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A gerontocracy is a government run by old people.

Societies are usually run by people in the second half of their lives, people age 40 to 60. That's normal and healthy. Wisdom and empathy both come from experience. You cross the line into gerontocracy when power concentrates into people in their 70s and beyond.

Historically, gerontocracy has not gone well. The USSR in the early 1980s, China in the 1900s, Austria heading into WW1: if you look around you and the people in charge are all very old, expect turbulence.

The reasons from this range from the poetic to the actuarial.

First, gerontocracy represents a failure of imagination. Time horizons become compressed. It's rare for an 80 year old to start a brand new project. People at that age naturally want to complete some vision. Whatever dissonance they still feel in their own story, they want closure. That can be a beautiful impulse, but in excess it sucks the air out of the room and leaves no space for new ideas.

Second, it represents a process failure. Every society has a mechanism for generational transfer, renewal, some kind of changing of the guard. When the seats of power are filled with people over 75, it's evidence that this process has stopped working.

Finally, it predicts disruption. Someone who's 40, elected to an 8-year term in office, has a 97% chance of being able to finish.[1] Someone who's 80 today, a coin flip. And those numbers don't count all the other risks, short of dying in office. Reagan had Alzheimer's towards the end of his presidency. When those things happen, real decision-making shifts from formal leaders to other, less accountable people around them. The shift can be gradual and subtle. History shows it to be dangerous.

Source: [4], [5]

The ability to absorb new information, synthesize, and commit to decisions. The capacity for clear thinking and communication. The executive function to follow through.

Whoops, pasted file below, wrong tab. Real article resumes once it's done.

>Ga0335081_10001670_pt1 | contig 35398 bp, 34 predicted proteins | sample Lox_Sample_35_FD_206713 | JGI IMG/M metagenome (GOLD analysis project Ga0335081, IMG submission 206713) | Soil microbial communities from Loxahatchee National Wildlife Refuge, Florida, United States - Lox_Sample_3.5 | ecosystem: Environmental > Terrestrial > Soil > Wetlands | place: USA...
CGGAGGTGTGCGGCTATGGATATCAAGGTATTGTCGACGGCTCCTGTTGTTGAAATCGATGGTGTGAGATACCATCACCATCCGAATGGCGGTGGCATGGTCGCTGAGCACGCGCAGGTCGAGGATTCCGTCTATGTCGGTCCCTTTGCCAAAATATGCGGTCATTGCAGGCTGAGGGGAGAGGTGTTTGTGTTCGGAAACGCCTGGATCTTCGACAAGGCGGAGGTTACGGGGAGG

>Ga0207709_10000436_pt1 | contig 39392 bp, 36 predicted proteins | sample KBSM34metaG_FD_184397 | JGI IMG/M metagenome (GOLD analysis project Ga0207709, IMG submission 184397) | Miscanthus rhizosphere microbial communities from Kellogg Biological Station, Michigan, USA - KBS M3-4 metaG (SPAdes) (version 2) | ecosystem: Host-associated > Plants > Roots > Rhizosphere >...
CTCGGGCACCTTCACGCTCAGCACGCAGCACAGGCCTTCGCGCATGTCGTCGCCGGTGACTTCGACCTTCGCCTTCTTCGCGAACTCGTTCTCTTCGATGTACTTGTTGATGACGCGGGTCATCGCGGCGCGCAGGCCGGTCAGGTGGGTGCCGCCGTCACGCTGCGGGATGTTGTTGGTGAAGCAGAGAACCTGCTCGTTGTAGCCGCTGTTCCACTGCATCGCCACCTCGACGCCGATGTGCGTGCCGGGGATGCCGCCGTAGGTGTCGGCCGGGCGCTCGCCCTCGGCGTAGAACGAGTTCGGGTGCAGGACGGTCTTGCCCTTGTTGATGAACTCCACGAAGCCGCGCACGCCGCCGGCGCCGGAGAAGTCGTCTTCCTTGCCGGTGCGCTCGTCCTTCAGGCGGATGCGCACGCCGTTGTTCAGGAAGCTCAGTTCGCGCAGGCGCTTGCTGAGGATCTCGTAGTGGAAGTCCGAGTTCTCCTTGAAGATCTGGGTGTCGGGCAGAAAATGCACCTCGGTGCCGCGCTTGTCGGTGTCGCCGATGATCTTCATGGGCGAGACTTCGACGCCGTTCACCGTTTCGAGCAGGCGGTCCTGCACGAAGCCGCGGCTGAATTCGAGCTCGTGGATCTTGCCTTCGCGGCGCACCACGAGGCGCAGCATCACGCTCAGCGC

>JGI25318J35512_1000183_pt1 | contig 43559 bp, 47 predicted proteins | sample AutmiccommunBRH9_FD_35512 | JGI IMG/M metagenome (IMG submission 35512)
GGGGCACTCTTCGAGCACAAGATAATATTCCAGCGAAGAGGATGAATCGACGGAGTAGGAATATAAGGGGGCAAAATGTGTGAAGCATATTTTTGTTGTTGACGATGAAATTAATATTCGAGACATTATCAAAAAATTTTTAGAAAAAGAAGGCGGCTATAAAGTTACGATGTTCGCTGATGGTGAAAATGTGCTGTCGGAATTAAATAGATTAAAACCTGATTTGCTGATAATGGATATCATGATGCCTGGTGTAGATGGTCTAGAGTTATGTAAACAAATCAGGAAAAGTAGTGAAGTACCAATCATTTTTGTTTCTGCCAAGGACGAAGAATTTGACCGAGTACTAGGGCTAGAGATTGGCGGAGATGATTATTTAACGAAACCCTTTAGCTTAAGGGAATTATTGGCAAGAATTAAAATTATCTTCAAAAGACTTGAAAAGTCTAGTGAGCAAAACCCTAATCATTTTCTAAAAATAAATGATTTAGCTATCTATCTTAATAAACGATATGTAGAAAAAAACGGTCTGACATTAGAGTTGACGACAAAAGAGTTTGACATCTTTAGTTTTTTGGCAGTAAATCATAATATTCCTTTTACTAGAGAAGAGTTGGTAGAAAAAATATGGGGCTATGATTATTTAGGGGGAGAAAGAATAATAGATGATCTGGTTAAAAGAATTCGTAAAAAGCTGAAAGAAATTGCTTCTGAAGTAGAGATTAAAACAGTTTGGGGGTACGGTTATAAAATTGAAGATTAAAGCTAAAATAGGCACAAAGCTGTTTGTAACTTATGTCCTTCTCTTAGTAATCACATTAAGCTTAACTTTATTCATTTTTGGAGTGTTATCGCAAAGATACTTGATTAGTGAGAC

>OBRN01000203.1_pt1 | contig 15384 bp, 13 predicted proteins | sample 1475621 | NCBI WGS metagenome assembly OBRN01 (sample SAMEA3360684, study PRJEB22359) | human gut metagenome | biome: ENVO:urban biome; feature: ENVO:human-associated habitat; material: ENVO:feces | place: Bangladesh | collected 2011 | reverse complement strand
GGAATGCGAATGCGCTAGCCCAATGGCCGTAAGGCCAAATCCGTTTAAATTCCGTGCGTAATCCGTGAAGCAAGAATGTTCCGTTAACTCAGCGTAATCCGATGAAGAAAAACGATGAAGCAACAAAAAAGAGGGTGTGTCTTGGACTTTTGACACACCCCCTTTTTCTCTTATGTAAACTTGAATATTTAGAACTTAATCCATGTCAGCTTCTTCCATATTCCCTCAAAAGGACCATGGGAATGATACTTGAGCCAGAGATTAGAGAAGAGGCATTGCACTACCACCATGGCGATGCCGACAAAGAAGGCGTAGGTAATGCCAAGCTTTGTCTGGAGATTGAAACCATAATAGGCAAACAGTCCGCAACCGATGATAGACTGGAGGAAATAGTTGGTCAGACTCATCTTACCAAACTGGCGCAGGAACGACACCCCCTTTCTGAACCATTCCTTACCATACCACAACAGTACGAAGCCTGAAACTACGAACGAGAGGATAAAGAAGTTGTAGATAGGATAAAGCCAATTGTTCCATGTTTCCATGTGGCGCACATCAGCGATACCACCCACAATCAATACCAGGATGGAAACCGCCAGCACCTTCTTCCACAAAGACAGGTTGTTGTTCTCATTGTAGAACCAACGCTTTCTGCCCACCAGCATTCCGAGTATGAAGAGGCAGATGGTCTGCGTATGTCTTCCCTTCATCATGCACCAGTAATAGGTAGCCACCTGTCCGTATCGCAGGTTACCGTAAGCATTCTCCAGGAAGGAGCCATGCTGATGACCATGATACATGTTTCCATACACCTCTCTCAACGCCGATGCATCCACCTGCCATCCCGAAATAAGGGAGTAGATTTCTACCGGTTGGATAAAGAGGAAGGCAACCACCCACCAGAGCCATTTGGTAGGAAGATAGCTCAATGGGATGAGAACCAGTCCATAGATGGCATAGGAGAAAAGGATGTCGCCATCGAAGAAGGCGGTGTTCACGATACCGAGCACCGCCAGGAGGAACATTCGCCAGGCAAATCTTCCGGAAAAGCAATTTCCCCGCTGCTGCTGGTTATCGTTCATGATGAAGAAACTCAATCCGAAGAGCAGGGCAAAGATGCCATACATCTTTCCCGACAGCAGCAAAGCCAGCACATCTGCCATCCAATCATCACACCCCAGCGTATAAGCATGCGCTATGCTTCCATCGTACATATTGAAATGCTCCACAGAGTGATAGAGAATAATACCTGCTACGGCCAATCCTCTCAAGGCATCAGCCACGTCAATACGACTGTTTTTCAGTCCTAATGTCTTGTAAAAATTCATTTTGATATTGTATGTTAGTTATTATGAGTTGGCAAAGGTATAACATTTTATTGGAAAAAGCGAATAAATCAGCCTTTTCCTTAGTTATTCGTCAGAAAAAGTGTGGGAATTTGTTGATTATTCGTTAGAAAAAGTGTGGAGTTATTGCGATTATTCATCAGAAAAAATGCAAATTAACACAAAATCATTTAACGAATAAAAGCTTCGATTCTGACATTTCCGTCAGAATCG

The uncomfortable truth is that each of us will eventually lose those things. When too many leaders hit the steep part of their curve, the organization as a whole loses those capabilities, too. The dysfunction trickles down. Gerontocracy rusts the gears, and government seizes up.

We're in a difficult moment in America. I collected data about the top positions in our politics over the last 100 years, and it supports what I suspected. Our current political leaders are the oldest we've ever had.

Our president, the house speaker and senate majority leader were all born in the 1940s. Their median age is now 78.

I collected the Senate Majority Leader, House Speaker and President every year back to 1920. I could've gone further, but this looks like a fair proxy for the age of our senior leadership overall. The trend holds across different parts of society. The average newly hired Fortune 500 CEO was ~45 in 2000 and almost 60 now.

A single cohort, boomers, held much of the power then and still do today. As large voting block, they seem to elect people who are even older than themselves. A 78yo is a member of the Silent Generation, growing up before movies had sound.

Regardless of what happens this year, we are on track to break that record.[6]

So the question is, what comes next?


[1] Using an actuarial table from the Social Security Administration

[2] If you want to read a much longer take in this same vein, Tim Noah at the Atlantic did a solid job.

[3]  Murman, The Impact of Age on Cognition.

[4] Salthouse, Selective review of cognitive aging.

[5] Salthouse, Consequences of Age-Related Cognitive Declines.

[8] If Biden wins and the senate flips, it'll likely be Pelosi (80) Reid (80) Biden (78) for a median of 80.